Kentile in exile: New spot pitched for iconic Gowanus sign

Endangered signage! Kentile Floors sign could disappear
Photo by Stefano Giovannini

It likely won’t become part of the skyline again, but the Kentile Floors sign could be coming out of storage.

The beloved rooftop sign came down from its perch in Gowanus in July, but the letters could find a new home at the long-shuttered Under the Tracks playground, below the elevated F and G tracks between Second and Third avenues. The location is just one possibility, and a lot of hurdles have to be cleared before the letters go anywhere, but the disused park is a solid candidate, the sign’s caretaker said.

“We are trying to pinpoint spaces that make sense for them, and we think it would be great to bring them back to the community and put them there,” said Paul Basile, president of the Gowanus Alliance, a business association.

He explained the appeal of the playground this way:

“They still would be physically connected to the F and G lines, and if you want to see them, get off the train, visit us in Gowanus, and see our parks and stores.”

The playground has been closed since 2009, according to a transit spokesman, before work began on the Culver Viaduct, according to Community Board 6’s district manager. It had to be fenced off because the crumbling track support structure was sending chunks of concrete falling onto the play equipment, the district manager said. The lot is currently being used for the ongoing restoration work on the viaduct and Basile’s group has not yet reached out, the transit spokesman said.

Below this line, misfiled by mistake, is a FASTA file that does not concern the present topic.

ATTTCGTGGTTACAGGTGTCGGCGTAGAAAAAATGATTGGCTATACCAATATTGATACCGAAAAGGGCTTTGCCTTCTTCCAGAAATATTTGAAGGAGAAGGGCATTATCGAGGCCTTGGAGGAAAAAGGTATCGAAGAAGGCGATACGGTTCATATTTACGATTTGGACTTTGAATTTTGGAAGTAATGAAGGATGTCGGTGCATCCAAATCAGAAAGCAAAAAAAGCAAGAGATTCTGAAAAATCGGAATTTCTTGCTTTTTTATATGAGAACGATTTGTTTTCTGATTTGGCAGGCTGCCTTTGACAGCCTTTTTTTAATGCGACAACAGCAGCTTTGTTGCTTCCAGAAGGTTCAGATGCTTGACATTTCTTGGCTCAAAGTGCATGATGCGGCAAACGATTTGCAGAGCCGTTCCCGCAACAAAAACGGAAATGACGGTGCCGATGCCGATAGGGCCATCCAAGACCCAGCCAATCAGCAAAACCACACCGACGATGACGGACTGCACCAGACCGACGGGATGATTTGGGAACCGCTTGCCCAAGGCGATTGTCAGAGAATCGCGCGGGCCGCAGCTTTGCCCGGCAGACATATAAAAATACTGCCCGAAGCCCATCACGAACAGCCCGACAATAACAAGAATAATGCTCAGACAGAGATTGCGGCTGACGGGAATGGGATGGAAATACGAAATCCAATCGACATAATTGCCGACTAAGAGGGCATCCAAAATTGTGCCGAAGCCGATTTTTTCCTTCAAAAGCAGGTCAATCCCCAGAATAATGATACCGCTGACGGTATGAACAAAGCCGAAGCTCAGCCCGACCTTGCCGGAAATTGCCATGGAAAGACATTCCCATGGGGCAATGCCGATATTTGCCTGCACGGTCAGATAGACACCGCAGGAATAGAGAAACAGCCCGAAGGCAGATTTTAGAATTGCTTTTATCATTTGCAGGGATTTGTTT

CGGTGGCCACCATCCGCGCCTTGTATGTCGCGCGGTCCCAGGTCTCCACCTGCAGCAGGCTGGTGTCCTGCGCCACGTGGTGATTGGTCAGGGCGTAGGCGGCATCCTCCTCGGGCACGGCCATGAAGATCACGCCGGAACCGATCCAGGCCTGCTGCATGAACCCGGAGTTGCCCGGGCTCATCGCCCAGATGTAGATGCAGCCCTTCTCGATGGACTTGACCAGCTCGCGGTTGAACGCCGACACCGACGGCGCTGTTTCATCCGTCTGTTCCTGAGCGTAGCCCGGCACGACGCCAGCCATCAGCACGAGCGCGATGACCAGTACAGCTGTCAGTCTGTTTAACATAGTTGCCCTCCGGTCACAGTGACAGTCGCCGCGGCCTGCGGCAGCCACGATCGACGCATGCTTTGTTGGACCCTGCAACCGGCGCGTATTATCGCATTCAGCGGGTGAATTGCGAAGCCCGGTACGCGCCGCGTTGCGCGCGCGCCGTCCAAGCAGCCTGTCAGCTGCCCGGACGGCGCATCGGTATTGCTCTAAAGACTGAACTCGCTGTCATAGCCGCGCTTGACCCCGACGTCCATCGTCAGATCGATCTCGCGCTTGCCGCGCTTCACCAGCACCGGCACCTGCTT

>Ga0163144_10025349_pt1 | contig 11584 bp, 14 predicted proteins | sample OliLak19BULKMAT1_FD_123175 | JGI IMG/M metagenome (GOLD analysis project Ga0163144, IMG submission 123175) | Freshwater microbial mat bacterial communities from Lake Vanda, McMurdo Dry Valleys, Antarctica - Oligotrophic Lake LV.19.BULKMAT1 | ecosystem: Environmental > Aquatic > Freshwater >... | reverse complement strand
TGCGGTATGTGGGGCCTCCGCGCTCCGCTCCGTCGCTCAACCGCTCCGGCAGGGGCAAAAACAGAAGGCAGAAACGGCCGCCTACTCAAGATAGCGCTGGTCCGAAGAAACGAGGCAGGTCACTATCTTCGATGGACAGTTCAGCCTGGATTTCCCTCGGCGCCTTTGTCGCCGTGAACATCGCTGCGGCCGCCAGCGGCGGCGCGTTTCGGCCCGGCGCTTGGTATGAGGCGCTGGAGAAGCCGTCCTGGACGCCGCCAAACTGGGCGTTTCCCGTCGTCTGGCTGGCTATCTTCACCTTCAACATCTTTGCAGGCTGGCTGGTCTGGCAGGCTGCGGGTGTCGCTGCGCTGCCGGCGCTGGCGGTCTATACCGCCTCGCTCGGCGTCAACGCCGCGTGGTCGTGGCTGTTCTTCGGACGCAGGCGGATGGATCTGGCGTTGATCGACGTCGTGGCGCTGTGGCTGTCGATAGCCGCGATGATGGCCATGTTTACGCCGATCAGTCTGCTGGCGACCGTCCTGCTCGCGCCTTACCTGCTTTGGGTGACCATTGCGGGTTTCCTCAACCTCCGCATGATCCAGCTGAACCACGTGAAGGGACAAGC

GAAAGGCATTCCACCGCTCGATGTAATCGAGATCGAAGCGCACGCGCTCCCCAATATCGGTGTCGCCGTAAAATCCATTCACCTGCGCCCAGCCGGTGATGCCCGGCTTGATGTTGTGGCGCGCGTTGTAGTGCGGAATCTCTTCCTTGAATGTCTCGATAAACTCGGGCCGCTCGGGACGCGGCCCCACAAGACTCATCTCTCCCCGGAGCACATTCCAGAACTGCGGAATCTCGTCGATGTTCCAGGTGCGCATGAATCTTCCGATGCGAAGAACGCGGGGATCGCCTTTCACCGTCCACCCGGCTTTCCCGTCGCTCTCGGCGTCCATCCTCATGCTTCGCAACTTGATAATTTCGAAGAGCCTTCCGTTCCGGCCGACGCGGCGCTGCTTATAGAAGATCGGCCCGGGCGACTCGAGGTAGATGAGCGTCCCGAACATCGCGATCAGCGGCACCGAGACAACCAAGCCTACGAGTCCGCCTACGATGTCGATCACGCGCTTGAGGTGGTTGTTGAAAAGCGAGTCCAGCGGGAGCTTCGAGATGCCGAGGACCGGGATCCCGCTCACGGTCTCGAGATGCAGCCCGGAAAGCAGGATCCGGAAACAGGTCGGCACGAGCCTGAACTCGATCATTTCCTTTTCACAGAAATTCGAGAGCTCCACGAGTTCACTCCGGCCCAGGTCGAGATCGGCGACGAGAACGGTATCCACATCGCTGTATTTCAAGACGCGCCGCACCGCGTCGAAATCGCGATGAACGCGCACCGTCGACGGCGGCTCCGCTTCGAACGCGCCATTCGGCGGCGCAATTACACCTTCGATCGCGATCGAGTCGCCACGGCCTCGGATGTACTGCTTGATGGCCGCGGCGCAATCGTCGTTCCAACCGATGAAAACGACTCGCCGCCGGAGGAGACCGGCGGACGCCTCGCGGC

The sign, a longtime fixture of the Brooklyn skyline, visible from the elevated tracks and from the Gowanus Expressway, was dismantled at the direction of Ely Cohen, owner of the building it sat atop, despite howls of protest from preservationists, neighbors, and local pols. The outcry prompted Cohen to preserve the letters as workers took them down, then hand them over to the Alliance.

The iconic typography has been hidden in a warehouse ever since, as the group has plotted its comeback. Work can’t officially begin until Cohen files paperwork to list them as a charitable donation, Basile said, but that should come soon.

The Gowanus Alliance will convene three committees to work on the sign’s restoration, including one to work on fund-raising, one to actually restore the letters, and one to nail down a final resting place, he said. The restoration will be a Gowanus affair, Basile added.

“Everything must be done in Gowanus, by a Gowanus professional or a resident of the neighborhood,” he said.

The letters are in rough shape, and will require some metal work to be brought back to life, but Basile said he is not interested in making the sign look good as new.

“The scars and dings and physical wear all tell a story,” he said. “We think that’s valuable in itself.”

One letter, the K, made an appearance at the Gowanus Alliance holiday party on Dec. 19, to the delight of attendees, Basile said. The 90-degree tilt of the top and bottom serifs on the right side of the letter caused alarm in our art department and comments section, but Basile assured us that the letters are made up of movable segments and will be rebuilt in their original shape when they have a permanent resting place.

The sign commemorates a long-closed asbestos-tile plant.

Reach reporter Noah Hurowitz at nhuro‌witz@‌cnglo‌cal.com or by calling (718) 260–4505. Follow him on Twitter @noahhurowitz
Sign of the sign: The letter “K” from the Kentile Floors sign, which workers dismantled over the summer, made an appearance at a party for the Gowanus Alliance, which is trying to restore the letters and find them a new home.
Photo by Jason Speakman